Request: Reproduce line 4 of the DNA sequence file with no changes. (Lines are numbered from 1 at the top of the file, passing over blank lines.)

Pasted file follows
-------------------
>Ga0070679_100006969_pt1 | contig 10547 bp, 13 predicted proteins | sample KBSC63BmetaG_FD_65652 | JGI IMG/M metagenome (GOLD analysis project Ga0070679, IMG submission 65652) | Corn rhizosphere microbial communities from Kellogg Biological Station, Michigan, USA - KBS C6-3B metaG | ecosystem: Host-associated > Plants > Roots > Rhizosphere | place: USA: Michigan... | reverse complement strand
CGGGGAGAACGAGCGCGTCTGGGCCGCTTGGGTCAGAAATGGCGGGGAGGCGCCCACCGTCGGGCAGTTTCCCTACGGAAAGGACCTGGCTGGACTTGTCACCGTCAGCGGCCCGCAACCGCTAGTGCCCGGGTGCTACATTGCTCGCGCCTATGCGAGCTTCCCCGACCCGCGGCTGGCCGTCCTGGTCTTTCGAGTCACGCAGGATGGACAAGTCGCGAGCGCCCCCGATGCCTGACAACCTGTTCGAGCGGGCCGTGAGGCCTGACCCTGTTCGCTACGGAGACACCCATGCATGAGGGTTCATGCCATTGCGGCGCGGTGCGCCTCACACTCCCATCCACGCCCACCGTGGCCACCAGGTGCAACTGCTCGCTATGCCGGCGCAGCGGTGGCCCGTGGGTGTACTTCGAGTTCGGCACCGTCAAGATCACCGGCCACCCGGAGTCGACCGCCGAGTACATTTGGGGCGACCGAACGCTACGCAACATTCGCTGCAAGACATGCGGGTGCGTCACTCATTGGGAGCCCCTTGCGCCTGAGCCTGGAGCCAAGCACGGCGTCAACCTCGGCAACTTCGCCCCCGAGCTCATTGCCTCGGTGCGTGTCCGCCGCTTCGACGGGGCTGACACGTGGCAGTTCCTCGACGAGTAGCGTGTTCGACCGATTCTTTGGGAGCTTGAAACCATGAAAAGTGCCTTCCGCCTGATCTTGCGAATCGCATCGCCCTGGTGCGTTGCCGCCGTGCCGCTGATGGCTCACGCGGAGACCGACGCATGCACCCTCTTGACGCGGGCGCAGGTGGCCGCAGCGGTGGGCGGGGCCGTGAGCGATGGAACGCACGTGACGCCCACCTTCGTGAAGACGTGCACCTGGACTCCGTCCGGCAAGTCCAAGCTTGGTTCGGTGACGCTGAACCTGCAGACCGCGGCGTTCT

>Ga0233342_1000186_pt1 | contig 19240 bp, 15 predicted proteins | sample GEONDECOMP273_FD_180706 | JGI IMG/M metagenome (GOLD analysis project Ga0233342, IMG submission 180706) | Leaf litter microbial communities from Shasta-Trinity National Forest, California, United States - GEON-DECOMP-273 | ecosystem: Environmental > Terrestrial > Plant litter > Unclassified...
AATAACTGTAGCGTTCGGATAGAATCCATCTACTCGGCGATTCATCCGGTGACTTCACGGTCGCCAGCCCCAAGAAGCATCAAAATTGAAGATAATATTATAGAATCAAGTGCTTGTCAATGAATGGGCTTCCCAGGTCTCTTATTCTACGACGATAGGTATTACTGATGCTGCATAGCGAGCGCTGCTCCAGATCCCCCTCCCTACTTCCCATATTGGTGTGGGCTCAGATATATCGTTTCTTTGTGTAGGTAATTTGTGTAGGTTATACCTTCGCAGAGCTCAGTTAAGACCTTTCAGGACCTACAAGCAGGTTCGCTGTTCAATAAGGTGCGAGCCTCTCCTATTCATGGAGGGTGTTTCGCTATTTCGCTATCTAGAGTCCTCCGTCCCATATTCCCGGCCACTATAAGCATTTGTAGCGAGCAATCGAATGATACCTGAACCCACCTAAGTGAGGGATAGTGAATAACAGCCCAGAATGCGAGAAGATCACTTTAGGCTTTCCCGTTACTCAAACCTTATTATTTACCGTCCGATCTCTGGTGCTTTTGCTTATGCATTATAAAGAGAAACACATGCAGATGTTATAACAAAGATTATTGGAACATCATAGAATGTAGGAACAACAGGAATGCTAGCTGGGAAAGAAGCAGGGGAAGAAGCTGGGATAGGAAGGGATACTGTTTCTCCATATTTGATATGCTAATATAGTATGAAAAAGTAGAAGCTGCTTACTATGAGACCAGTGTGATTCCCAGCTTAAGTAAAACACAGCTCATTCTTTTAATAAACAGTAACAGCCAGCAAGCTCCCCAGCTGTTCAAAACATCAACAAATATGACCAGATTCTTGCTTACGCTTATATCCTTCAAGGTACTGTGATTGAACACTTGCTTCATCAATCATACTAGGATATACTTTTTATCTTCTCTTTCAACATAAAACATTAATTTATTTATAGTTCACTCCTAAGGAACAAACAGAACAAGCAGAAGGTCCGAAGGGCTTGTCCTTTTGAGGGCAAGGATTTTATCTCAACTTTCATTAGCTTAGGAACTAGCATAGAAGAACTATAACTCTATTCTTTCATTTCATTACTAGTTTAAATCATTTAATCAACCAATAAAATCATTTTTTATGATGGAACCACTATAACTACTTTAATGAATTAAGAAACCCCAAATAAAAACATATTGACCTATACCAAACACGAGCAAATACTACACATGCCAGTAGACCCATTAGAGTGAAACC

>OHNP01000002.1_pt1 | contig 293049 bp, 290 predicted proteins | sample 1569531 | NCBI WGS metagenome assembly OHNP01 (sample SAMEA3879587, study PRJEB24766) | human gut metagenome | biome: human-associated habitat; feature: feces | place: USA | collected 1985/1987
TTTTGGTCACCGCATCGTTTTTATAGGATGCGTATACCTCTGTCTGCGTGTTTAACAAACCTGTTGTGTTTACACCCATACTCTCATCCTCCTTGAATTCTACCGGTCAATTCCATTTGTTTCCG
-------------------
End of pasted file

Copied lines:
AATAACTGTAGCGTTCGGATAGAATCCATCTACTCGGCGATTCATCCGGTGACTTCACGGTCGCCAGCCCCAAGAAGCATCAAAATTGAAGATAATATTATAGAATCAAGTGCTTGTCAATGAATGGGCTTCCCAGGTCTCTTATTCTACGACGATAGGTATTACTGATGCTGCATAGCGAGCGCTGCTCCAGATCCCCCTCCCTACTTCCCATATTGGTGTGGGCTCAGATATATCGTTTCTTTGTGTAGGTAATTTGTGTAGGTTATACCTTCGCAGAGCTCAGTTAAGACCTTTCAGGACCTACAAGCAGGTTCGCTGTTCAATAAGGTGCGAGCCTCTCCTATTCATGGAGGGTGTTTCGCTATTTCGCTATCTAGAGTCCTCCGTCCCATATTCCCGGCCACTATAAGCATTTGTAGCGAGCAATCGAATGATACCTGAACCCACCTAAGTGAGGGATAGTGAATAACAGCCCAGAATGCGAGAAGATCACTTTAGGCTTTCCCGTTACTCAAACCTTATTATTTACCGTCCGATCTCTGGTGCTTTTGCTTATGCATTATAAAGAGAAACACATGCAGATGTTATAACAAAGATTATTGGAACATCATAGAATGTAGGAACAACAGGAATGCTAGCTGGGAAAGAAGCAGGGGAAGAAGCTGGGATAGGAAGGGATACTGTTTCTCCATATTTGATATGCTAATATAGTATGAAAAAGTAGAAGCTGCTTACTATGAGACCAGTGTGATTCCCAGCTTAAGTAAAACACAGCTCATTCTTTTAATAAACAGTAACAGCCAGCAAGCTCCCCAGCTGTTCAAAACATCAACAAATATGACCAGATTCTTGCTTACGCTTATATCCTTCAAGGTACTGTGATTGAACACTTGCTTCATCAATCATACTAGGATATACTTTTTATCTTCTCTTTCAACATAAAACATTAATTTATTTATAGTTCACTCCTAAGGAACAAACAGAACAAGCAGAAGGTCCGAAGGGCTTGTCCTTTTGAGGGCAAGGATTTTATCTCAACTTTCATTAGCTTAGGAACTAGCATAGAAGAACTATAACTCTATTCTTTCATTTCATTACTAGTTTAAATCATTTAATCAACCAATAAAATCATTTTTTATGATGGAACCACTATAACTACTTTAATGAATTAAGAAACCCCAAATAAAAACATATTGACCTATACCAAACACGAGCAAATACTACACATGCCAGTAGACCCATTAGAGTGAAACC